A roof protects your home from wind, rain, snow, and sunlight, that is why finding a leak in your roof can be hazardous. It is crucial to address a leaky roof before it gets worse. The longer you wait, the more expensive it becomes to fix.

3 Reasons Your Roof May Be Leaking

Here are a few reasons why you may be experiencing a leaky roof.

1. You May Be Missing Shingles

Chances are you may be missing shingles due to inclement weather. Often, shingles are ripped off by strong wind or debris. Missing shingles will allow water to seep in, causing your roof to leak. Once a shingle is missing, it can lead to the loosening of other shingles as well. Multiple missing shingles can cause even more damage to your roof, inevitably making repairs more expensive.

2. Your Chimney May Be Cracked

A leak from a cracked chimney can sometimes be difficult to identify. Cracks in a chimney can occur between the metal flashing, a metal covering where the chimney meets the roof, and can be fixed fairly easily by using roofing cement. In some cases, your chimney can leak if there is a crack in the brick or mortar. Normally this kind of leaking is caused by deterioration over time or movement in the foundation.



3. You may have issues with a roof vent

A roof vent can be the most vulnerable area to a leak. Similar to the chimney, roof vents also use flashing to adhere to the roof. It is essential for a vent to have watertight seals in order to prevent leaks. In some cases, gaping may occur between the flashing and the roof which will allow water to leak through into the vent. If too much water gets into the vent and is left unattended, over time it can cause brown spots and bubbling in your ceiling. Compared to shingle roofs, metal roofs are much more durable. A shingle roof has an average lifespan of 20-30 years, where a metal roof can last up to 50 years. Even though metal roofs have a significantly longer lifespan, they still experience leakage.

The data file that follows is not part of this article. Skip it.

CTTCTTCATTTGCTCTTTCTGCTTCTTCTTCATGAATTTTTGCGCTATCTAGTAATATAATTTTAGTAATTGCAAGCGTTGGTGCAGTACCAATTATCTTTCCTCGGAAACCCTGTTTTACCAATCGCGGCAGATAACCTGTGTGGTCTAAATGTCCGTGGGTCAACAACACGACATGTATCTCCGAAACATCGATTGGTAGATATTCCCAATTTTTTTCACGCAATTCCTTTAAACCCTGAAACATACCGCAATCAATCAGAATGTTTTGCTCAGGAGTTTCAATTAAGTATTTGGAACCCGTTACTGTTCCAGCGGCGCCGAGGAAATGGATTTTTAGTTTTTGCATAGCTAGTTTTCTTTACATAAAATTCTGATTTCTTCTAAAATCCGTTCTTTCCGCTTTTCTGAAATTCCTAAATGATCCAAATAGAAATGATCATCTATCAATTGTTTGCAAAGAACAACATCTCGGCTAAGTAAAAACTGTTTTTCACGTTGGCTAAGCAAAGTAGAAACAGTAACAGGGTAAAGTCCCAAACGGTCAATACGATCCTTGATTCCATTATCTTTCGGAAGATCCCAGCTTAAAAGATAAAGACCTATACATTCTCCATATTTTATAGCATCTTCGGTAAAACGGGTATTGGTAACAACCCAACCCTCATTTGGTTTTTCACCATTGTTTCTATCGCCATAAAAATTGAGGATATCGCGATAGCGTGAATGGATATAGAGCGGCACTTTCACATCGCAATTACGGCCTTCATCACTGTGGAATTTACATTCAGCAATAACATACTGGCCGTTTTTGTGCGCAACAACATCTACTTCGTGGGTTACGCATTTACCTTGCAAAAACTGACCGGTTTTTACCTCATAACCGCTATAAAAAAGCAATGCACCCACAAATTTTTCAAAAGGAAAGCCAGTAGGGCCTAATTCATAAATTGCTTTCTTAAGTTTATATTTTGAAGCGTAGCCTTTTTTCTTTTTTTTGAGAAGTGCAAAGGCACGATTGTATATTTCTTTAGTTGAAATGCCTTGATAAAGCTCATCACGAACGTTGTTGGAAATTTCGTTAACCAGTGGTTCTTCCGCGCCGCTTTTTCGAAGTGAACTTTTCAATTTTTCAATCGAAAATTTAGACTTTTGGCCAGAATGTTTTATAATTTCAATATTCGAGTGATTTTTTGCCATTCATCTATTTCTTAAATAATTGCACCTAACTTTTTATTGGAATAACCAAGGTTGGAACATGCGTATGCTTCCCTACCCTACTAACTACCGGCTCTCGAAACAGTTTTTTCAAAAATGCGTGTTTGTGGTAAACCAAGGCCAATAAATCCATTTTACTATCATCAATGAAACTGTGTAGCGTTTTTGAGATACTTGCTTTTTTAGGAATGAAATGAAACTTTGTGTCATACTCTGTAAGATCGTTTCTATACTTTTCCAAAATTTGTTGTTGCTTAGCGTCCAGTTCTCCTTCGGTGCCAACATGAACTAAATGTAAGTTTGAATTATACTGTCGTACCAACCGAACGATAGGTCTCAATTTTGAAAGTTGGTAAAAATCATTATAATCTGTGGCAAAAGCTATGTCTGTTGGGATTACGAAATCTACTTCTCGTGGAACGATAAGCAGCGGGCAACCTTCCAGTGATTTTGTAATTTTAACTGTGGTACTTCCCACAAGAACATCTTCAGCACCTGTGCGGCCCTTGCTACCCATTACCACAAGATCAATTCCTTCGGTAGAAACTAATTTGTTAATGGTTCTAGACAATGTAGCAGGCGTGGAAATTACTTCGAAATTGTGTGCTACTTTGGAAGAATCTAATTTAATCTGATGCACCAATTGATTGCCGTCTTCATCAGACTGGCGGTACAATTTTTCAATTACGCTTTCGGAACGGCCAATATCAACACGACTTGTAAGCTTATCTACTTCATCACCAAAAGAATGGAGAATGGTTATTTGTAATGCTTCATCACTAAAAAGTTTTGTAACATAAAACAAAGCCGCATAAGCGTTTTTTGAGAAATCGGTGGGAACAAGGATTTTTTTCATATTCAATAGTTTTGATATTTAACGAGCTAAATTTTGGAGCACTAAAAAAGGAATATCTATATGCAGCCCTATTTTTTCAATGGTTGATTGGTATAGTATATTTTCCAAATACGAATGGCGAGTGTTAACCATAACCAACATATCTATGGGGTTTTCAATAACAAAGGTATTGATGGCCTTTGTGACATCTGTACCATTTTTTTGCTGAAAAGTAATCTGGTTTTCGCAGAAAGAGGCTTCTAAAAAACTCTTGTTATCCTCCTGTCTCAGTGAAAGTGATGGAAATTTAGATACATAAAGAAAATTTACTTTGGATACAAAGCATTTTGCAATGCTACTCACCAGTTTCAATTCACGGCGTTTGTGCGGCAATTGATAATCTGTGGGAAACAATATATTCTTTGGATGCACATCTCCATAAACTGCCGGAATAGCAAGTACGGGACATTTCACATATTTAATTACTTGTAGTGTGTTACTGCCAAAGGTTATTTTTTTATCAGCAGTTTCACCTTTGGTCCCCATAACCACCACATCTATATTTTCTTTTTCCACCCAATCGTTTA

3 Reasons Your Roof May Be Leaking - broken shingles

Your metal roof may be leaking due to an issue with the gasket screws. Screws used on metal roofs have a rubber washer, that when properly installed, will completely seal the hole from water entry. If a screw is underdriven, over-driven, or misaligned, the hole is not properly sealed, giving water the ability to leak through. Your metal roof can also leak if there are missing sealants. Sealants bind the metal panels together and keep the seams watertight. Keep in mind that sealants are not as durable as the metal it adheres, so they must be checked thoroughly during roof maintenance. A metal roof can range between $120 to $900 per 100 square feet. Metal roofs generally cost more than shingle roofs due to the expense of the material used and the need for a specialist. To repair a metal roof requires professional help, where at times, a homeowner can repair their shingle roof on their own. In contrast, shingle roofing can range between $100 to $200 per 100 square feet. The repairs are usually far cheaper in comparison but typically need to be repaired far more often than a metal roof would. In some cases, spending more upfront for a metal roof can save you money in the end.

More often than not, repairing a roof is the simplest solution when there is a leak. However, there are times where it is in the homeowner’s favor to replace their roof completely. One must consider re-roofing if the lifespan of their roof has passed. If your shingle roof is 35 years old and it has started to leak, it may be time to look into replacing the roof entirely. Another circumstance where one must consider installing a new roof is if the damage has become far beyond repair. Such damage can be due to severe wear and tear caused by natural disasters or something unforeseen like a tree falling on your roof. In cases like these a repair would not offer a permanent solution and re-roofing becomes necessary. Whether it’s shingles or metal roofing, when your roof begins to leak it is imperative to act fast. The worst thing one can do is ignore the problem, as a leak unattended can lead to significant damage within the home. A once quick and easy fix can turn into a hazardous and expensive headache the longer you wait.